Millennials and Stress

Parents and pastors, friends and co-workers… this deserves our attention.

Stress levels for Americans have taken a decidedly downward turn across the USA — except for young adults, whose stress is higher than the national norm, says a survey to be released Thursday.

Those ages 18-33 — the Millennial generation — are plenty stressed, and it’s not letting up: 39% say their stress has increased in the past year; 52% say stress has kept them awake at night in the past month. And more than any other age group, they report being told by a health care provider that they have either depression or an anxiety disorder.

The online survey of 2,020 U.S. adults 18 and older, conducted in August by Harris Interactive for the American Psychological Association, has been taking the stress pulse of Americans since 2007.

On a 10-point scale, where 1 means “little or no stress” and 10 means “a great deal of stress,” the 2012 average is 4.9.

But for Millennials, it’s 5.4.

“Younger people do tend to be more stressed than older people do. It may be they are more willing to admit to it. It may be a phase of life. They just don’t know where they’re going in life,” says Mike Hais of Arcadia, Calif., a market researcher and co-author of two books on that generation, including 2011′s Millennial Momentum.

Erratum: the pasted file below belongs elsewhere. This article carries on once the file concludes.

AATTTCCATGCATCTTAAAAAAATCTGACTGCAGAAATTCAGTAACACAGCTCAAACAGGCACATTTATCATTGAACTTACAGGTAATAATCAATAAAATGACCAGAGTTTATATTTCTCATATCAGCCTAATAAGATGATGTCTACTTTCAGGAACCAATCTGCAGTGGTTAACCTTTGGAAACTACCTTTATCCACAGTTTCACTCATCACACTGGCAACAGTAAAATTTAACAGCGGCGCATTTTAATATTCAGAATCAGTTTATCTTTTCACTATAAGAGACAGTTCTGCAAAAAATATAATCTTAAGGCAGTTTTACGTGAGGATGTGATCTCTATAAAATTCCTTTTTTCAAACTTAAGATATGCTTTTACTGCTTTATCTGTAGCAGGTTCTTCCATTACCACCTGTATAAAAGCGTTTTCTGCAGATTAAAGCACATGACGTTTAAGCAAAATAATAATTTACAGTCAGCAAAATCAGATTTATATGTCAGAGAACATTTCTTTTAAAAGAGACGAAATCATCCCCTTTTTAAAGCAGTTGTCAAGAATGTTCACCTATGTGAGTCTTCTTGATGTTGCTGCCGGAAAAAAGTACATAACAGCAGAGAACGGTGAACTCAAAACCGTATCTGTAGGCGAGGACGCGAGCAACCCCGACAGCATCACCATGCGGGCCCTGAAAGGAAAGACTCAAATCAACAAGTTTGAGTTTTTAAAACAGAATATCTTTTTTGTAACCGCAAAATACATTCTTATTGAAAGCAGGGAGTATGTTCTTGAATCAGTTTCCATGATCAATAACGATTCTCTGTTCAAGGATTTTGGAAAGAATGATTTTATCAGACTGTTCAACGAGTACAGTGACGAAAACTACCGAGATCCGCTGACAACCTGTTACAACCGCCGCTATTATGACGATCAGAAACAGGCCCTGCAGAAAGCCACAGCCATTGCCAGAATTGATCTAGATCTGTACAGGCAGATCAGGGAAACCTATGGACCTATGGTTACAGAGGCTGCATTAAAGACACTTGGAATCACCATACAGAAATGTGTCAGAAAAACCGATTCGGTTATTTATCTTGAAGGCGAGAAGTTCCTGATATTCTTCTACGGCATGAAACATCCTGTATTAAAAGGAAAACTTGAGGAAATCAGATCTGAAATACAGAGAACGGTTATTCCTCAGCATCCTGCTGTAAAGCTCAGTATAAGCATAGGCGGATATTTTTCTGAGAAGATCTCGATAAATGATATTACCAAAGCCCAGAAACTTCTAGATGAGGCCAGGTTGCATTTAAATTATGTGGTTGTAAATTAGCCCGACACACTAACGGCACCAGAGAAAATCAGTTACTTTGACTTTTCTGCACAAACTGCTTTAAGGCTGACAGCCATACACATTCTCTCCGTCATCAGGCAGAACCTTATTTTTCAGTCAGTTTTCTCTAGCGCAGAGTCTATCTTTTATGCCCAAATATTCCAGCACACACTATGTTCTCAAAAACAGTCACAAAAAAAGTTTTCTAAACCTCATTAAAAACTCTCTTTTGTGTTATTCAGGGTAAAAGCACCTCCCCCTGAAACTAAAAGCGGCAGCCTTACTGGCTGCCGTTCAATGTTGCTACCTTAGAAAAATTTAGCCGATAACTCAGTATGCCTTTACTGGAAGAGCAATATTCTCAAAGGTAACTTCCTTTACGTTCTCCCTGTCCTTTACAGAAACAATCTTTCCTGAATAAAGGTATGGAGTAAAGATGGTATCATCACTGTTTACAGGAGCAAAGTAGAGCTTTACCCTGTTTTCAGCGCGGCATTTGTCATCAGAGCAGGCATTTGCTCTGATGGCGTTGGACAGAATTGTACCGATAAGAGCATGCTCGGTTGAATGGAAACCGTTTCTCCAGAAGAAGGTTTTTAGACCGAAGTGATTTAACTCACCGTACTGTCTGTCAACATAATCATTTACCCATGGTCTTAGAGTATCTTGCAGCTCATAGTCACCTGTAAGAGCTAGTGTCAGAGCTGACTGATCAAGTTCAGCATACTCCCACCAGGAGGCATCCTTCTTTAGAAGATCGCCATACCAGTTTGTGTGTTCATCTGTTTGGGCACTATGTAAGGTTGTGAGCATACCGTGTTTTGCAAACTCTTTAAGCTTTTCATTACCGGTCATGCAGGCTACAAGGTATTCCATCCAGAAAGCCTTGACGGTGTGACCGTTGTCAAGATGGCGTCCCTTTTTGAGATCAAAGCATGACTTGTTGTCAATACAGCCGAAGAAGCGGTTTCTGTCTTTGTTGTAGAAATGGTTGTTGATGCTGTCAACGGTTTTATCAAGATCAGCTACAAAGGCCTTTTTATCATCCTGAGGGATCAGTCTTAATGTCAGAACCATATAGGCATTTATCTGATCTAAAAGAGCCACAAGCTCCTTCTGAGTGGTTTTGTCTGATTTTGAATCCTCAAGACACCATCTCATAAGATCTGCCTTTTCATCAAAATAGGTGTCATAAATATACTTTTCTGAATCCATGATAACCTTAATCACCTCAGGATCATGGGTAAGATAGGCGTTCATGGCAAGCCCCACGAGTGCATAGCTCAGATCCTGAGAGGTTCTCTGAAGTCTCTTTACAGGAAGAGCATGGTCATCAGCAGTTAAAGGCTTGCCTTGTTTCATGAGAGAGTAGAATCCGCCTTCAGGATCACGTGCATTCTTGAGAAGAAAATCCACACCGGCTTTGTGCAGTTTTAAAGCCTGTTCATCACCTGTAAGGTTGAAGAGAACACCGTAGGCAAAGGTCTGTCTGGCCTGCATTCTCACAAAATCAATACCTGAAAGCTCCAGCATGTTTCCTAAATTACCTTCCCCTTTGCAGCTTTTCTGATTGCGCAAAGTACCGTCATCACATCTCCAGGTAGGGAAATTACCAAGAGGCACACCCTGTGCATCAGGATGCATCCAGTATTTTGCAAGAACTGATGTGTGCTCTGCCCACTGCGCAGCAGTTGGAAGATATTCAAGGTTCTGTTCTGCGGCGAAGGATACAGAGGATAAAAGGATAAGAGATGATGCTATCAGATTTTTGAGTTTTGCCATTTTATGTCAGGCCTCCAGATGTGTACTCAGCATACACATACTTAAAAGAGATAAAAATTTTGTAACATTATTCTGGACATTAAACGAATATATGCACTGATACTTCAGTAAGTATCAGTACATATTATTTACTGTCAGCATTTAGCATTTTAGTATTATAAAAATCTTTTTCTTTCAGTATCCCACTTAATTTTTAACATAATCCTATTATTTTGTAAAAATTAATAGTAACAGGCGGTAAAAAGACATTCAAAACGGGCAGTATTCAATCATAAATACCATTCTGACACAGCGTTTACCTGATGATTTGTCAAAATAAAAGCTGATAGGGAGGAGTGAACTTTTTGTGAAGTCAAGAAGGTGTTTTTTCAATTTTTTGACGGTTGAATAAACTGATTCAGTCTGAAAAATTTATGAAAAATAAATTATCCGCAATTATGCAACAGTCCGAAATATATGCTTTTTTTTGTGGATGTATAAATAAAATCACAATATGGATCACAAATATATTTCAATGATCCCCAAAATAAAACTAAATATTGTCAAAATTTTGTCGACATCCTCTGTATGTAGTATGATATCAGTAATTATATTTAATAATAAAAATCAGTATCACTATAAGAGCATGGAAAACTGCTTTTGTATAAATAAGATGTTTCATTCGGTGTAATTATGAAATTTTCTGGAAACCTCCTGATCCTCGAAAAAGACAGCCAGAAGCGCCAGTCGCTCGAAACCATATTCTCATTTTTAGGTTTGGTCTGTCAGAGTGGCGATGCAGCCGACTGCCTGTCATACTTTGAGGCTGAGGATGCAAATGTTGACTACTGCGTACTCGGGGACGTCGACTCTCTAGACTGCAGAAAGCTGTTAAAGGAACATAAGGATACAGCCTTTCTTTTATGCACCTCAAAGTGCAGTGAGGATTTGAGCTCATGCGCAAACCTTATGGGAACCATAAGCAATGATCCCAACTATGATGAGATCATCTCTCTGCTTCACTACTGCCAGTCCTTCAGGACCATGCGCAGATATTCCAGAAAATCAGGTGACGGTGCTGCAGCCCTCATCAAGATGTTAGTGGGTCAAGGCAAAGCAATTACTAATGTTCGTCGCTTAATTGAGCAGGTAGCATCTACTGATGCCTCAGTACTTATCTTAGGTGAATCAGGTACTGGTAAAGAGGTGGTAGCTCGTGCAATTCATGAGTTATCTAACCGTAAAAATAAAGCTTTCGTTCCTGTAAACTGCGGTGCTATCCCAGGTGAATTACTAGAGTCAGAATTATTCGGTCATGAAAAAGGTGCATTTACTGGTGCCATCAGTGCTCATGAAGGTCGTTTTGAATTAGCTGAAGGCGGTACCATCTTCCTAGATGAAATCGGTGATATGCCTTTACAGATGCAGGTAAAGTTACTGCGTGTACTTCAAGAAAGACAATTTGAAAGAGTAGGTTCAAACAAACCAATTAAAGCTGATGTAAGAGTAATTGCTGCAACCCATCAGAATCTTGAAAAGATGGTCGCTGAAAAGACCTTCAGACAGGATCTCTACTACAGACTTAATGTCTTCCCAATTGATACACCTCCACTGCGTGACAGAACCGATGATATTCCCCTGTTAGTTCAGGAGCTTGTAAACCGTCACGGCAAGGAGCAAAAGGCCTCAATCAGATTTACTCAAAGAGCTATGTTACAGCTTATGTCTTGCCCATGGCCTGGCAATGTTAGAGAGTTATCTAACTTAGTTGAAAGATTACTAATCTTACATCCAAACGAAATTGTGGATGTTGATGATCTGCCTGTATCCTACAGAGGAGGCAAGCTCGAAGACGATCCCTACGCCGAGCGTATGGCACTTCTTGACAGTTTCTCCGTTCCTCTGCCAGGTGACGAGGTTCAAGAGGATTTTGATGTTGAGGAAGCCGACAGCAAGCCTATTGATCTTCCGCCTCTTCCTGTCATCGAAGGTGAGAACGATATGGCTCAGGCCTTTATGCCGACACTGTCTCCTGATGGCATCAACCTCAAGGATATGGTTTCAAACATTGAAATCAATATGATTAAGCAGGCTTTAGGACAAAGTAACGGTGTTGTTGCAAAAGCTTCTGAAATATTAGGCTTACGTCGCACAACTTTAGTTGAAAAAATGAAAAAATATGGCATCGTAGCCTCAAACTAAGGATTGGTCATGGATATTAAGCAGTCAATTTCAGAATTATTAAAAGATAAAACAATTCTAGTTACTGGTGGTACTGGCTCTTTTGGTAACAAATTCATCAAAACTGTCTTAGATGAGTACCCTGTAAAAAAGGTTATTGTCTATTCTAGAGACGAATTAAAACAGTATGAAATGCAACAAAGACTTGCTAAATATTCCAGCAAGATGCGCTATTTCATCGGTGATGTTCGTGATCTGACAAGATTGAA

But for this group, there is more cause for worry, Hais says.

“Millennials are growing up at a tough time. They were sheltered in many ways, with a lot of high expectations for what they should achieve. Individual failure is difficult to accept when confronted with a sense you’re an important person and expected to achieve. Even though, in most instances, it’s not their fault — the economy collapsed just as many of them were getting out of college and coming of age — that does lead to a greater sense of stress,” he says.

About Scot McKnight

Scot McKnight is a recognized authority on the New Testament, early Christianity, and the historical Jesus. McKnight, author of more than forty books, is the Professor of New Testament at Northern Seminary in Lombard, IL.

  • trev hoff

    Maybe our stress threshold is lower than normal people and we need to “suck it up,” as they say.

  • Nathan

    Teaching people they are special and unique and need to love themselves really hasn’t done anyone any favors.

  • Tom F.

    “Individual failure is difficult to accept when confronted with a sense you’re an important person and expected to achieve. ”

    Carol Dweck has done research on why complementing children (or anyone, really) as intelligent or whatever is not necessarily helpful. If you are “expected to achieve” because you are identified as having fixed talents, than your failure can only mean that you aren’t intelligent/special/whatever, and failure is thus inherently demotivating. If, instead, your effort is linked to success, and your talents are viewed in “growth” terms, than failure can be motivating.
    http://www.amazon.com/Mindset-Psychology-Success-Carol-Dweck/dp/0345472322